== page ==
Not a bad idea. As Spitzer, a former prosecutor and current blogger put it: "Once the documents are available for everyone to inspect, a thousand journalistic flowers can bloom, as reporters, victims and angry citizens have a chance to piece together the story."
Spitzer has some expertise on the subject of reading other people's mail. He won a $1.4 billion settlement from 10 investment banks that put out phony, over-optimistic research touting companies that were arguably trash. His poster boy for this bad behavior was Merrill Lynch Internet analyst Henry Blodget, who is also now relegated to blogging - see a pattern here?
While recommending certain stocks as a "buy," privately Blodget described them in emails to privileged clients as a "POS," i.e. "piece of s__t." When this became public, Merrill and other Wall Street firms were happy to pay up, having previously made billions from investment banking deals with these same POS companies.
Ironically this success story came to Spitzer by way of Eric Dinallo, who served as Spitzer's head of investor protection. According to a New Yorker piece, Dinallo's father asked why so many stocks that analysts said to buy were really sells. When Dinallo couldn't answer the question he started an investigation that ended with the $1.4 billion fine and settlement. Dinallo then followed Spitzer up the ladder. When Spitzer became governor he appointed Dinallo superintendent of New York's insurance department.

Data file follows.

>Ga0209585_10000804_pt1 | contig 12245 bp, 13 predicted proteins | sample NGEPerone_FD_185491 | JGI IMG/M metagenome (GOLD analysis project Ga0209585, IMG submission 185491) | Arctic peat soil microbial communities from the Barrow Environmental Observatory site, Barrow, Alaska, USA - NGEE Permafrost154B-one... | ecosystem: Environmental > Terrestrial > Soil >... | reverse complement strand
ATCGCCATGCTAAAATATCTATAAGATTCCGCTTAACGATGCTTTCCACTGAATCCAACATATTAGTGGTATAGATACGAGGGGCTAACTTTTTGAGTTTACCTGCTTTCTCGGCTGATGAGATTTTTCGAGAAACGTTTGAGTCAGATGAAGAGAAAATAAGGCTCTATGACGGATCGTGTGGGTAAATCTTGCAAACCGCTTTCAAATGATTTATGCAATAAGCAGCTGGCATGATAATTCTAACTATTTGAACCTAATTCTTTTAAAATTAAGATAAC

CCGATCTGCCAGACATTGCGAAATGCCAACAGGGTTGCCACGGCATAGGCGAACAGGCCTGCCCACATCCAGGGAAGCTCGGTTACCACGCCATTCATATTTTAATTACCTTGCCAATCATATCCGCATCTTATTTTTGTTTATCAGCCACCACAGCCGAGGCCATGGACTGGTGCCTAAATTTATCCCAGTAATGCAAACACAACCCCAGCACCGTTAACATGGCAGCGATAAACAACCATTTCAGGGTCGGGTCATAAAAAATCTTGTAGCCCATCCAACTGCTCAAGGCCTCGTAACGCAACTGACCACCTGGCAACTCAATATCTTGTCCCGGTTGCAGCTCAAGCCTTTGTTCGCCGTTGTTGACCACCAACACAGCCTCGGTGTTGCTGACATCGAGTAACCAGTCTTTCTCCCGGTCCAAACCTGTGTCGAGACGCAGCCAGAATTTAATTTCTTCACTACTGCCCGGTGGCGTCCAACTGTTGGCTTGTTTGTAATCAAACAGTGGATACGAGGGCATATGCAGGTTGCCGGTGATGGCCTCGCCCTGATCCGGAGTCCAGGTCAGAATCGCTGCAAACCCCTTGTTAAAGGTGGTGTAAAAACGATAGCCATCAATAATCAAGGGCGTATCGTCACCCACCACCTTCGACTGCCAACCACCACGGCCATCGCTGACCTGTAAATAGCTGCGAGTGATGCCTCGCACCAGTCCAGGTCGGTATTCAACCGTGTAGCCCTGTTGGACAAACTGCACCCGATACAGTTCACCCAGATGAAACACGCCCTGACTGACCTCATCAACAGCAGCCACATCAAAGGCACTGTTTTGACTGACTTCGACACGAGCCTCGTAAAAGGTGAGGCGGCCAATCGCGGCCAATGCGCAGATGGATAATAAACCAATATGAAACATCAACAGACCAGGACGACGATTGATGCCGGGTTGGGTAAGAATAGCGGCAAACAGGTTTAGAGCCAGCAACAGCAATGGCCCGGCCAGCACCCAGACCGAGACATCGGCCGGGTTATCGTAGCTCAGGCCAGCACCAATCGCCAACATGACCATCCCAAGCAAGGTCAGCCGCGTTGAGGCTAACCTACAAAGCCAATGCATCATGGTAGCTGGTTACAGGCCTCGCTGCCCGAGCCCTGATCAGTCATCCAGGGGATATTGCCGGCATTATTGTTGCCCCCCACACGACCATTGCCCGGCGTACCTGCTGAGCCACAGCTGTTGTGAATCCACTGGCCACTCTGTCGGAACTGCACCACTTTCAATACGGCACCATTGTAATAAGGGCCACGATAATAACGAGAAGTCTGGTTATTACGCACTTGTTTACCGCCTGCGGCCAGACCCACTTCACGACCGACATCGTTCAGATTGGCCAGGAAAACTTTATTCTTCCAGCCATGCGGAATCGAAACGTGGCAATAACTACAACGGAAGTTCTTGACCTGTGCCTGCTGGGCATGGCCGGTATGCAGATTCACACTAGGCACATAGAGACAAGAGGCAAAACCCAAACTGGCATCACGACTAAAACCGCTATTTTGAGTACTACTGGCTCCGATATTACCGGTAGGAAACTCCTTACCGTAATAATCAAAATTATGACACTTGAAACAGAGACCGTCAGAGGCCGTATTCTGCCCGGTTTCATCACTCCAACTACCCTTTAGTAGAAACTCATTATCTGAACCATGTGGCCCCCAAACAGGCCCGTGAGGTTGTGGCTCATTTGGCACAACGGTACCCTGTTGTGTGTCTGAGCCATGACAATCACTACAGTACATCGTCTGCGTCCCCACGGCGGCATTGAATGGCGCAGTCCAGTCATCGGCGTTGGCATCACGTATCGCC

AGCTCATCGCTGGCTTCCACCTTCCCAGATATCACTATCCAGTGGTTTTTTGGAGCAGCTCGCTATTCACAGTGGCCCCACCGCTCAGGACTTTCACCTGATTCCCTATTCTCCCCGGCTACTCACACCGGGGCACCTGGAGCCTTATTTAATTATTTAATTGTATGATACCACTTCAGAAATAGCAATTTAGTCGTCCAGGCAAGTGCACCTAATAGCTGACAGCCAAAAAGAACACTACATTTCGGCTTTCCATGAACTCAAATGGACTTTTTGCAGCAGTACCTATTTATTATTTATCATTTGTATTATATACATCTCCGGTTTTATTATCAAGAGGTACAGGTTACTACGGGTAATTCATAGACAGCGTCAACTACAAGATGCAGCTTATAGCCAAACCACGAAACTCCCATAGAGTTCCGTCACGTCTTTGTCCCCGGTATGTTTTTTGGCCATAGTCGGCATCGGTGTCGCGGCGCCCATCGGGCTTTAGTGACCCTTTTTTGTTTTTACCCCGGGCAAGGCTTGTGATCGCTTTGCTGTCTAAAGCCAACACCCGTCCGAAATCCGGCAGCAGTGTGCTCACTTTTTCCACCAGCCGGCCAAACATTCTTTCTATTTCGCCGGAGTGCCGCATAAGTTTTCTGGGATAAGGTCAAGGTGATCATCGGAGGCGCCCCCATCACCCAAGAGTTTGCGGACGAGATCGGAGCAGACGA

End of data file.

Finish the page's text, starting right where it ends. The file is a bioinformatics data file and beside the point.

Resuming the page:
Now the story comes full circle. Spitzer resigned after his infamous sex scandal, but Dinallo stayed on in his job through 2008. As such, he was a party to those September talks that led to the bailout of what was then the world's largest insurer. In testimony before the U.S. House of Representatives Committee on Oversight and Government Reform, just a month after the bailout, Dinallo emphatically defended the deal that gave AIG access to $180 billion. His argument: desperate times call for desperate measures. AIG, with its hydra-headed businesses that avoided any kind of regulation, was about to take down the financial system, and the risk of letting it to go into bankruptcy, as was the case with Lehman Brothers, was "too great."
"Was the bailout necessary?" Dinallo asked rhetorically in front of the committee. "I believe it was." At the time, no one challenged him, or at least, no one called him a "POS." So a phone call from Spitzer to his former colleague, assuming they are on speaking terms, could help straighten things out.
Dinallo is now running for Spitzer's former job as attorney general. And arguably Dinallo's proven that he's one of the most competent people to do it. His service under Spitzer, New York's take-no-prisoners attorney general, proves it. But what if Dinallo and all the other well-meaning regulators who approved the AIG settlement were sucker-punched by AIG employees and the investment bankers as Spitzer obliquely suggests? What if they unwittingly fell into a well-planned trap, taking taxpayers with them?
So perhaps Spitzer has the right idea after all. Let the full story unfold, let those thousand flowers bloom, and let the chips fall where they may. Everyone, including Dinallo, will be better for it.